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Aptucxet Trading Post Museum
Aptucxet Trading Post 1.jpg
Replica of the Aptucxet Trading Post
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Established 1930 (1930)
Location Bourne, Massachusetts
Type Historic site
Owner Bourne Historical Society
Bourne-Aptucxet windmill
1971 windmill at the Aptucxet Trading Post Museum

The Aptucxet Trading Post Museum is a small open-air historical museum in Bourne, Massachusetts. The main attraction is a replica of the 17th-century Aptucxet Trading Post which was built by the Pilgrims of Plymouth Colony in order to trade with the Wampanoag Indians and the Dutch. The museum also features a replica of a 19th-century saltworks, the relocated 19th-century Gray Gables Railroad Station, and a wooden smock windmill.

Aptucxet Trading Post

In 1627, English colonists from Plymouth Colony established a trading post 20 miles (32 km) south of Plymouth at Aptucxet on the Manamet River (also known as the Manomet or Monument River) on upper Cape Cod. The post was the colonists' first permanent settlement on Cape Cod, although they had previously visited the Manamet River area to trade for corn and beans and to search for a missing colonist. The name Aptucxet is a Wampanoag word meaning "little trap in the river", possibly referring to a fishing weir.

The post was established primarily to trade with the Wampanoags, which was desirable for the colonists for several reasons. The colony relied in part on corn and beans supplied by the Indians, and some colonists hoped to start a fur trade in order to repay their debts to England. The trading post also came to be used for trade between the English colonists and the Dutch colonists of New Amsterdam to the south, today New York City.

Aptucxet was the first trading post established by the Plymouth colonists, and it was followed in 1633 by the Metteneque Trading Post in Windsor Locks, Connecticut and the Cushnoc Trading Post in Augusta, Maine. Aptucxet was located some distance from the colony and was staffed year-round by colonists. The Great Colonial Hurricane of 1635 damaged one of the buildings, and the post was abandoned by the 1650s. The land later became part of a farm.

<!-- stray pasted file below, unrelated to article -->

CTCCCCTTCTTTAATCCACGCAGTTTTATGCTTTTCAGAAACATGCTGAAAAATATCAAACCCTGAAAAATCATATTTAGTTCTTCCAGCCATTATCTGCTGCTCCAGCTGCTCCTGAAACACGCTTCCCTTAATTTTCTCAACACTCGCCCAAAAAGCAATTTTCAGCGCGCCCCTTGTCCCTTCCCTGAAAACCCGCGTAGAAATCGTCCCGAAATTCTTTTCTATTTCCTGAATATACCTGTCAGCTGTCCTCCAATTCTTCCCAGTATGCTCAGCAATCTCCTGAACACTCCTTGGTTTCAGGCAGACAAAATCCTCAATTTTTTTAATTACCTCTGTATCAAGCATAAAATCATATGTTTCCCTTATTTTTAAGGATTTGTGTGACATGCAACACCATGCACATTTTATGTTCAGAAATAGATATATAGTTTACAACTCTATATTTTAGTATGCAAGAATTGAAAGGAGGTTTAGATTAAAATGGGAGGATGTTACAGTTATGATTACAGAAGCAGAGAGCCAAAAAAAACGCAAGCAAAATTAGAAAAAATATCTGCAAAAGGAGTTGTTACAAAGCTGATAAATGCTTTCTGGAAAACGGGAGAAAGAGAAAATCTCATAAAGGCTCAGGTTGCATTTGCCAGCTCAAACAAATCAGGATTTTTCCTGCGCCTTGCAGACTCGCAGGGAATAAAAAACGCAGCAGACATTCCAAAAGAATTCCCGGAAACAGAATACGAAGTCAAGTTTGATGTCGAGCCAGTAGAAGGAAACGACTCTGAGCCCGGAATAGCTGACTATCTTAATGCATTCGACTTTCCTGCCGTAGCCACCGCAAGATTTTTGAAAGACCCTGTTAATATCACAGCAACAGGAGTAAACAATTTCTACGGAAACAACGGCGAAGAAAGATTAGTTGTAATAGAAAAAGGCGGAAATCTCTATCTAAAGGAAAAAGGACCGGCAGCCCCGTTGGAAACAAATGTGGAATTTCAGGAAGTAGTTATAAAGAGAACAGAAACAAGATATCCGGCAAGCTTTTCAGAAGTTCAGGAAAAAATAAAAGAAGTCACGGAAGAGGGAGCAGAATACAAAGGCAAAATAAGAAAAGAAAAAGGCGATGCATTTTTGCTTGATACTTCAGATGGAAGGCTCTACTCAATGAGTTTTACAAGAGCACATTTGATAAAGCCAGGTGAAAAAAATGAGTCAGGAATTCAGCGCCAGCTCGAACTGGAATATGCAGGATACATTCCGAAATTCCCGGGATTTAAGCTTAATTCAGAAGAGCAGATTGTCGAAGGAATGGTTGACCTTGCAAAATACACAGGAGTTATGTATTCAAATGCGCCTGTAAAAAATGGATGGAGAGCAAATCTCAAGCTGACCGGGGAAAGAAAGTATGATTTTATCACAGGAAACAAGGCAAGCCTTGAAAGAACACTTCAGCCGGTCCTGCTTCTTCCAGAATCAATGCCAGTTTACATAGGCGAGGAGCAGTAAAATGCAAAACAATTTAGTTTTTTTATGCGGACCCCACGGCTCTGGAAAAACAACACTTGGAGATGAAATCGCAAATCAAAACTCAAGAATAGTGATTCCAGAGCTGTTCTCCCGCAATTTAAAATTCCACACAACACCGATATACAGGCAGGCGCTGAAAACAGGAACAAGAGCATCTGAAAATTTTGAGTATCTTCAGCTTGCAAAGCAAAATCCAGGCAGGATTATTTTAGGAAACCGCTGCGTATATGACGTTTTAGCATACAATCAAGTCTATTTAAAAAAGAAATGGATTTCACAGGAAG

The first archaeological dig on the property was conducted in 1852 when John Batchelder and William Russell undertook a partial excavation of a double cellar hole foundation. They believed that the foundation was part of the original Aptucxet Trading Post, although some researchers have suggested that it may have belonged to a later building. The Bourne Historical Society acquired the land in 1922, and a thorough excavation was conducted between 1926 and 1929 by Percival Hall Lombard and Nathan Bourne Hartford. The current replica building was constructed in 1930 upon these original foundations, using findings from the archaeological digs.

The Manamet and Scusset Rivers were widened early in the 20th century and connected to form the Cape Cod Canal, following a route very similar to the one used by Plymouth colonists to travel to the Aptucxet Trading Post. Consequently, the Aptucxet Trading Post Museum is now located on the banks of the Cape Cod Canal rather than the Manamet River.


The museum also features a replica saltworks similar to ones that were used in the area to manufacture sea salt in the 1800s. The saltworks consist of square wooden vats where seawater was left to evaporate. Each vat is equipped with a sliding hipped roof that can be used to protect it from dew and rain. The replica was built in 1967 and rebuilt in 2000 and 2014.

Gray Gables Railroad Station

Gray Gables Railroad Station
Gray Gables Railroad Station building at the Aptucxet Trading Post Museum

The museum houses the original station building of the nearby defunct Gray Gables Railroad Station. It was built in 1892 near President Grover Cleveland's summer home of Gray Gables and included a direct telegraph line to Washington, D.C. The station closed in the 1940s and was purchased by the Bourne Historical Society in 1976. It was relocated to the Aptucxet Trading Post Museum in 1977 and renovated in 2014.

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